Developing tools to reduce uncertainty of climate change estimates for the coming decades

EUCP Updates

Will droughts in 30 years be more intense than today, so that we should adapt our water management plans? Should we plant more heat-resilient trees in our forests? Are our storm water systems prepared for the downpours we expect by 2050? Planning and preparing for near-term climate change requires accurate, reliable and actionable climate information for the upcoming two to four decades. EUCP develops tools and methods to provide the required climate information to enable decision making for adapting to the climate conditions in the decades to come.

Climate information for the next few decades is typically derived from so-called climate projections. These are climate model simulations to assess the climate response to increasing greenhouse gas concentrations over the next century or so. The climate projections are affected by different sources of uncertainty, but the dominating uncertainty for the period of the next few decades is related to the internal variability of the climate system. The world’s oceans are subject to multi-decadal climate variations that modulate the climate in many regions, and the exact climate conditions over the next 20 or 30 years will depend on the phase of these variations. Reducing the uncertainty related to climate variability would therefore improve near-term climate change estimates. Another type of future climate information, so-called decadal predictions, aims to address this problem of uncertainty from climate variations by aligning the climate variability of the climate simulations with the variability of the observed climate. This alignment step is called initialisation to the observed climate state, and the decadal predictions are then typically run for 10 years after initialisation. While it would be theoretically possible to extend the decadal predictions beyond 10 years, these simulations are computationally very expensive, and it is currently unclear to what extent initialisation can add value beyond one decade.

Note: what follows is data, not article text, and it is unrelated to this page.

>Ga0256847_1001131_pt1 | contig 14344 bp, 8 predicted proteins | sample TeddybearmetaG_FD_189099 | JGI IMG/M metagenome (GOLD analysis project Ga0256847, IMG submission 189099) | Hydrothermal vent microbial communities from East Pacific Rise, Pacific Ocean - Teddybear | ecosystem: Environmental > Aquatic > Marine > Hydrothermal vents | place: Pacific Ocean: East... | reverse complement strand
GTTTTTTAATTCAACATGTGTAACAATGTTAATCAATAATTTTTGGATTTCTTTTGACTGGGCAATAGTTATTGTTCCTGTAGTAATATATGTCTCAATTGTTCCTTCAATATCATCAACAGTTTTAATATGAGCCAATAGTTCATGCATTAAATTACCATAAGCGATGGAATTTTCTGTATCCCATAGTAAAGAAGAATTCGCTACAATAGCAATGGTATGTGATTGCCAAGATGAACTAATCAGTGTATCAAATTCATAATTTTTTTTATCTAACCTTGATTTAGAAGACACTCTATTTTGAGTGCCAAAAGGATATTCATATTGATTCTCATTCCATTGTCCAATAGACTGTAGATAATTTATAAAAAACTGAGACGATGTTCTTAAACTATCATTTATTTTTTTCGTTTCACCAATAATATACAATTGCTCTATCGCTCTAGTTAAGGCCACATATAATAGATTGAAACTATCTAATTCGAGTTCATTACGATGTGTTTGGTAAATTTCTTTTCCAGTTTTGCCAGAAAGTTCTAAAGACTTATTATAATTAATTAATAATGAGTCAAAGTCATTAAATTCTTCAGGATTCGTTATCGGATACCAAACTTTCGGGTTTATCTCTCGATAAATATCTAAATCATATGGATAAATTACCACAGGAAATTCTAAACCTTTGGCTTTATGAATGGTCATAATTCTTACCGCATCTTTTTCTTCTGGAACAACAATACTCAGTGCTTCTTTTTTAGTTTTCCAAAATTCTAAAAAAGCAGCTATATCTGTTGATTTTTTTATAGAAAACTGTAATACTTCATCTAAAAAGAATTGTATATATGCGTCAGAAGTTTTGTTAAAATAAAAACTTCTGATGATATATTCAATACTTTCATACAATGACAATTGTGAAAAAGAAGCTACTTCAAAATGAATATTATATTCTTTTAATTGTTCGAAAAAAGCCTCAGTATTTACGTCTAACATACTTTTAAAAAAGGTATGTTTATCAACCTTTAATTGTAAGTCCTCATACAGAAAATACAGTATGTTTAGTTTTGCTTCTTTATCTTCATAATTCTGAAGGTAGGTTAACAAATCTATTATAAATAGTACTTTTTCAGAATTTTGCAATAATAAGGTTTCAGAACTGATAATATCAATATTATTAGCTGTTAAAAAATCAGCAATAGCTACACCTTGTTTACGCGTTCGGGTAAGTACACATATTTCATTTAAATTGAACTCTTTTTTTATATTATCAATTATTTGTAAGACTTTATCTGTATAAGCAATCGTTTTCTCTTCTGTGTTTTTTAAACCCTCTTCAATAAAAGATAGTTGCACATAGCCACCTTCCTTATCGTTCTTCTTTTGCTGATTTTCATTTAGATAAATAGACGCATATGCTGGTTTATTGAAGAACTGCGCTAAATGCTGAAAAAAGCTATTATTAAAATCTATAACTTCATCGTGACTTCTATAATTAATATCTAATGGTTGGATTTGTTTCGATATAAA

In EUCP we explore whether and to what extent aligning the variability of the climate simulations with the real-world climate can improve climate information beyond the time period covered by decadal predictions. To achieve this, we develop methods to combine the information from decadal climate predictions with climate projections, aiming to provide more accurate quantifications of near-term climate change over the next 10 to 40 years. Two complementary approaches to combine decadal predictions and longer-term climate projections are currently being developed within EUCP.

Constraining climate projections using decadal predictions
The recently published study by Daniel Befort and colleagues from the University of Oxford demonstrated a framework to constrain climate projections using decadal predictions. The underlying hypothesis is that if decadal predictions carry additional information over projections for the next ten years, then these could be used to confine or restrict the full range of the projections, as illustrated in Fig 1. The approach is based on selecting those climate projection ensemble members with the highest agreement with decadal predictions over the first 10 years. The advantage of the constrained projection ensemble over the decadal prediction is that it is not limited to 10 years and thus provides seamless information beyond the range of the decadal predictions.

Figure 1. Schematic illustration of framework to constrain projections (yellow shading) using decadal predictions (blue shading). The constrained projections ensemble based on proximity to the decadal prediction is indicated in green shades. Figure adapted from Befort et al., 2020; their Fig. 1a.

We have tested and validated this framework for near-surface air temperature over the North Atlantic Gyre using past decadal re-forecasts, projections and observations. The North Atlantic has been chosen as a region because this is where initialising CMIP5 climate models adds the most value. Figure 2 shows two measures of skill which evaluate the ensemble means against observations: the anomaly correlation coefficient (ACC) and the root-mean squared error (RMSE). Both measures demonstrate that the constrained sub-ensembles of projections (green) perform better compared to the unconstrained projections (yellow) during the 10 years for which decadal predictions (blue) are available. The constrained projections can outperform the unconstrained projections even beyond 10 years (as seen for the RMSE for forecast years 10 to approx. 15), that is beyond the period when decadal predictions are actively used in the constraint.

Figure 2. a) ACC and b) RMSE for unconstrained projections (black and grey), constrained projections using decadal predictions (green)and decadal predictions (blue) for annual mean surface air temperatures over the North Atlantic Gyre. Statistics are given for five year averages. The yellow area indicates the 10-90% confidence intervals (based on a 10000 sample bootstrap). Figure adapted Befort et al., 2020; their Fig. 3.

Global and regional benefits